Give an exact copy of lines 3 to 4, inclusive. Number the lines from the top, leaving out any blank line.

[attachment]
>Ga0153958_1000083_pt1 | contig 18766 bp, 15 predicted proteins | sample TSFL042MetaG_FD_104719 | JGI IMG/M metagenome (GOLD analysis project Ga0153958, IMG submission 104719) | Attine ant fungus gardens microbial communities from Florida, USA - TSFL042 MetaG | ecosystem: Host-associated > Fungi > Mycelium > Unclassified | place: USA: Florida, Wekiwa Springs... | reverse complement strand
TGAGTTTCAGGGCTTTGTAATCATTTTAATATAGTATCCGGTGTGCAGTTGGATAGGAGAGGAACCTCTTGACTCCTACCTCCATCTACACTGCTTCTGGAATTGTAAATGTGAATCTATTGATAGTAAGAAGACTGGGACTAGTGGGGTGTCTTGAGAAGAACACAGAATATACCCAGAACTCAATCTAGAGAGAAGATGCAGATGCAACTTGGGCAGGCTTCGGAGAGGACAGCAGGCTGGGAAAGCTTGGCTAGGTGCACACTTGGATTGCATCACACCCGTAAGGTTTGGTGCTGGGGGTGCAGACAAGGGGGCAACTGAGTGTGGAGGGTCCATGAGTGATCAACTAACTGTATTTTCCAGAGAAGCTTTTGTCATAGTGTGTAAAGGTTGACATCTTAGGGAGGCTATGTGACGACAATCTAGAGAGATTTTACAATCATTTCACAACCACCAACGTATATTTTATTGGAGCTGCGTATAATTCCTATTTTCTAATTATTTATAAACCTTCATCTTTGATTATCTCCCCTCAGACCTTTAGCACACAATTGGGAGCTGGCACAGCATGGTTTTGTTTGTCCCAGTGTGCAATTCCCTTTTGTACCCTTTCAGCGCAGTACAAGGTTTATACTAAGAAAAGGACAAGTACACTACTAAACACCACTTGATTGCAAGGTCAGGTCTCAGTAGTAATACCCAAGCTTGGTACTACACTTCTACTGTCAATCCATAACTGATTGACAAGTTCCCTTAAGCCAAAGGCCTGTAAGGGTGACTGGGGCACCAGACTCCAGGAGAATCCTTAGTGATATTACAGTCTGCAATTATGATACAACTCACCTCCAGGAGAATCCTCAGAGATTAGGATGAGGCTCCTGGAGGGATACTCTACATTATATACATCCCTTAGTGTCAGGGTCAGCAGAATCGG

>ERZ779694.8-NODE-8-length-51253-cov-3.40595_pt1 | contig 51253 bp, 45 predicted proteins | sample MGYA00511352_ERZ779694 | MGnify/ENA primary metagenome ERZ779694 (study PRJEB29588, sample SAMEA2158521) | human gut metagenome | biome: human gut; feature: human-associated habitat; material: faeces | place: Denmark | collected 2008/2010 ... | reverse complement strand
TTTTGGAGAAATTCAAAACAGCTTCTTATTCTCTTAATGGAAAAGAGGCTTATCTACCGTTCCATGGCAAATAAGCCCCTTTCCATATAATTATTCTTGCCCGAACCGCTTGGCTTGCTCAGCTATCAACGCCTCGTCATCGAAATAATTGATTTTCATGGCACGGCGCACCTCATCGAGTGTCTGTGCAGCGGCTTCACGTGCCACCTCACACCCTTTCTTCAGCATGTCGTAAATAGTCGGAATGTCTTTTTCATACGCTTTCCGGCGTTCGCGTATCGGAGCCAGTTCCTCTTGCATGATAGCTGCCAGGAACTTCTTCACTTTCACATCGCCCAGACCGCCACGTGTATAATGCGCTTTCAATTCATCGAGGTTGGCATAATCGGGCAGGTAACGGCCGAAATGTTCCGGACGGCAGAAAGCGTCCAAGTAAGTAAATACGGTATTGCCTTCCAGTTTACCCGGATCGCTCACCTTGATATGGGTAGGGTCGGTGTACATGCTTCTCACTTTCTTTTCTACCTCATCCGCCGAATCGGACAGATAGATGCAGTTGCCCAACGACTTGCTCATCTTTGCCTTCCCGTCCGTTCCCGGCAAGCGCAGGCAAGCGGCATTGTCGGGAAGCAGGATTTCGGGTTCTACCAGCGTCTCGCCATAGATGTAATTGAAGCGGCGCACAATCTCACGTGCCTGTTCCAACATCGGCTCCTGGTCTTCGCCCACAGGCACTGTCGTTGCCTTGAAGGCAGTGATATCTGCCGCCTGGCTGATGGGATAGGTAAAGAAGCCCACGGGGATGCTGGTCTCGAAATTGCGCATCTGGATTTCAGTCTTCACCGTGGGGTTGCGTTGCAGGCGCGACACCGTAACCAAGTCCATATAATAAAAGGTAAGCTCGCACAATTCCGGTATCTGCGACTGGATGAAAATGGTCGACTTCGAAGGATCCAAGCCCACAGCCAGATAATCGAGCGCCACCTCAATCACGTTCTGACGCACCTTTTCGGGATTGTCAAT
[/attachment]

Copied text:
>ERZ779694.8-NODE-8-length-51253-cov-3.40595_pt1 | contig 51253 bp, 45 predicted proteins | sample MGYA00511352_ERZ779694 | MGnify/ENA primary metagenome ERZ779694 (study PRJEB29588, sample SAMEA2158521) | human gut metagenome | biome: human gut; feature: human-associated habitat; material: faeces | place: Denmark | collected 2008/2010 ... | reverse complement strand
TTTTGGAGAAATTCAAAACAGCTTCTTATTCTCTTAATGGAAAAGAGGCTTATCTACCGTTCCATGGCAAATAAGCCCCTTTCCATATAATTATTCTTGCCCGAACCGCTTGGCTTGCTCAGCTATCAACGCCTCGTCATCGAAATAATTGATTTTCATGGCACGGCGCACCTCATCGAGTGTCTGTGCAGCGGCTTCACGTGCCACCTCACACCCTTTCTTCAGCATGTCGTAAATAGTCGGAATGTCTTTTTCATACGCTTTCCGGCGTTCGCGTATCGGAGCCAGTTCCTCTTGCATGATAGCTGCCAGGAACTTCTTCACTTTCACATCGCCCAGACCGCCACGTGTATAATGCGCTTTCAATTCATCGAGGTTGGCATAATCGGGCAGGTAACGGCCGAAATGTTCCGGACGGCAGAAAGCGTCCAAGTAAGTAAATACGGTATTGCCTTCCAGTTTACCCGGATCGCTCACCTTGATATGGGTAGGGTCGGTGTACATGCTTCTCACTTTCTTTTCTACCTCATCCGCCGAATCGGACAGATAGATGCAGTTGCCCAACGACTTGCTCATCTTTGCCTTCCCGTCCGTTCCCGGCAAGCGCAGGCAAGCGGCATTGTCGGGAAGCAGGATTTCGGGTTCTACCAGCGTCTCGCCATAGATGTAATTGAAGCGGCGCACAATCTCACGTGCCTGTTCCAACATCGGCTCCTGGTCTTCGCCCACAGGCACTGTCGTTGCCTTGAAGGCAGTGATATCTGCCGCCTGGCTGATGGGATAGGTAAAGAAGCCCACGGGGATGCTGGTCTCGAAATTGCGCATCTGGATTTCAGTCTTCACCGTGGGGTTGCGTTGCAGGCGCGACACCGTAACCAAGTCCATATAATAAAAGGTAAGCTCGCACAATTCCGGTATCTGCGACTGGATGAAAATGGTCGACTTCGAAGGATCCAAGCCCACAGCCAGATAATCGAGCGCCACCTCAATCACGTTCTGACGCACCTTTTCGGGATTGTCAAT